Plans for Carroll Township Speedway skid to a stop
By Chris Buckley
Published: Wednesday, Aug. 21, 2013, 1:06 a.m.
For the second time in less than a decade, plans for a commercial development at a high-traffic intersection in Carroll Township have fallen through.
The busy intersection of Routes 88 and 837 in the Fisher Heights section of Carroll Township was once eyed for a King's Family Restaurant, which never materialized.
Now Speedway is the latest business to be derailed.
The Carroll Township Planning Commission rejected a site plan for Speedway during a hearing Monday, where representatives for the company failed to attend. If the planning commission had accepted it, the plans would have next gone to the township commissioners for approval.
Speedway is a chain of gas and convenience stores primarily located in the Midwest and South. It is the largest chain in central Ohio.
Township Zoning Officer Dennis Butler said Speedway never altered the site plan it initially submitted. The firm also failed to seek a variance from the township ordinance requiring a 200-foot setback for gas storage tanks, Butler said. The company planned to store 42,000 gallons of bulk gas on the site.
Nicholas Hershberger, engineering services manager at Civil Engineers of Southwest Ohio, which serves as developer for Speedway, didn't return calls Tuesday.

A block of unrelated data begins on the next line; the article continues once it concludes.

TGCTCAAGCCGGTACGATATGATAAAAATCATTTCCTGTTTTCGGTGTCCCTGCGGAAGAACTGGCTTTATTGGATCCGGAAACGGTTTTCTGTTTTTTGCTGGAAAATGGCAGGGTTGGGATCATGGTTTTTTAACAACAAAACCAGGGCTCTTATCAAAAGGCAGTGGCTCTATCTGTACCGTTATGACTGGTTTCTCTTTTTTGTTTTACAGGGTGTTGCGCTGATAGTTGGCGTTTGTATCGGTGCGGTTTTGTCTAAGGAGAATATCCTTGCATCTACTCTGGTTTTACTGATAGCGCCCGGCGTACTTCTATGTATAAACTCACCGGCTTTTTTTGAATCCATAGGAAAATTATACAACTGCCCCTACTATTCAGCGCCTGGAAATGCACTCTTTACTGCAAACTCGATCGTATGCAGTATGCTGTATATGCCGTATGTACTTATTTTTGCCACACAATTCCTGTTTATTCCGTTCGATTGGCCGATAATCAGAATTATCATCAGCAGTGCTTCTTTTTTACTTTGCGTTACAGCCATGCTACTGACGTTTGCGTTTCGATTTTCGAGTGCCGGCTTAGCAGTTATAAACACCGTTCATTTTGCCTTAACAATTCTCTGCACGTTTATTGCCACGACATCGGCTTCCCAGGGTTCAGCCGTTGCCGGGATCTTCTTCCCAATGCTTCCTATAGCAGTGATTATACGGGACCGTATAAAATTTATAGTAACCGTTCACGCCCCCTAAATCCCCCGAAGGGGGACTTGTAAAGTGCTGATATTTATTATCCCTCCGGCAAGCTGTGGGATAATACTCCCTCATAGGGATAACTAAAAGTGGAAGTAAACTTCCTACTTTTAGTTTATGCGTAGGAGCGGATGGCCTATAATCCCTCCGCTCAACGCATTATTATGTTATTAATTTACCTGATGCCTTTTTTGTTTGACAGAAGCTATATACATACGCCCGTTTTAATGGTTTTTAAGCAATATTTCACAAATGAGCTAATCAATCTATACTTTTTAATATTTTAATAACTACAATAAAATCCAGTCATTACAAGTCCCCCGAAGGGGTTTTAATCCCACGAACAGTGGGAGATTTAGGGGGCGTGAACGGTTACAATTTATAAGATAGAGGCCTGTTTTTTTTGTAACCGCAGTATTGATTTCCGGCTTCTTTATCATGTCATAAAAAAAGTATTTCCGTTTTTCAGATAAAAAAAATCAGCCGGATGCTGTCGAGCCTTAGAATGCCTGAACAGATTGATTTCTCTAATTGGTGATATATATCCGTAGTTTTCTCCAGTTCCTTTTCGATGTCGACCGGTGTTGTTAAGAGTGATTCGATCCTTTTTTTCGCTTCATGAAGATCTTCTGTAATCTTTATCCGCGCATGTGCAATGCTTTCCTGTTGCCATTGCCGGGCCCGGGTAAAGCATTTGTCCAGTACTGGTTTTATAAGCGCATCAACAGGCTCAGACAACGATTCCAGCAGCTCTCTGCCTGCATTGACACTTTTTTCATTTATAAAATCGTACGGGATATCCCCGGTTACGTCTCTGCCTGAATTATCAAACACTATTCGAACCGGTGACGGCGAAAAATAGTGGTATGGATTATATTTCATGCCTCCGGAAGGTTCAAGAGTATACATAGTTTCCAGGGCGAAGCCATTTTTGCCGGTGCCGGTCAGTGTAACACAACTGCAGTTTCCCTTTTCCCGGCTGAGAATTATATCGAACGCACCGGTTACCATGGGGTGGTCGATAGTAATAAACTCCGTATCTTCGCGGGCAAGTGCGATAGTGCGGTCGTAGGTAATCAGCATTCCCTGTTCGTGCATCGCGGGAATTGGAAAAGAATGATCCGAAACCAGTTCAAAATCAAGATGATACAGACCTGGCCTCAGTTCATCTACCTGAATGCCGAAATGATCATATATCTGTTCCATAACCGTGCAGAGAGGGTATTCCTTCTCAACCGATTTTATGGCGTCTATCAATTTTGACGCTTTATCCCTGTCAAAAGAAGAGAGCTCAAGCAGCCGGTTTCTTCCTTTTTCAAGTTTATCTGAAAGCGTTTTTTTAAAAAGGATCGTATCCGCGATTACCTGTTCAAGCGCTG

Butler said Speedway had an agreement in principal or commitment to buy the property if the plans were approved.
He said Mon Valley Foods, owner of the Fisher Heights Giant Eagle located adjacent to the site, had an agreement with King's barring development of a convenience store on the site. Speedway officials have contended that deal is not binding. They are litigating the dispute, Butler said.
Butler said Speedway will have to start the process over again if it still has designs on the site. That would begin with filing a new application with the planning commission, which it initially did in February.
He said the company only submitted preliminary plans, although Butler said if preliminary plans are approved, final plans are generally accepted as well.
In late 2004, Hartley King told The Valley Independent he had plans to build a King's Family Restaurant at the intersections of Routes 88 and 837 by the summer of 2005. But that development never happened and the site sat vacant for years.
In recent months, residents have complained at township supervisors' meetings about the overgrown property that they claim is a haven for wild animals.
Chris Buckley is a staff writer for Trib Total Media. He can be reached at 724-684-2642 or email@example.com.
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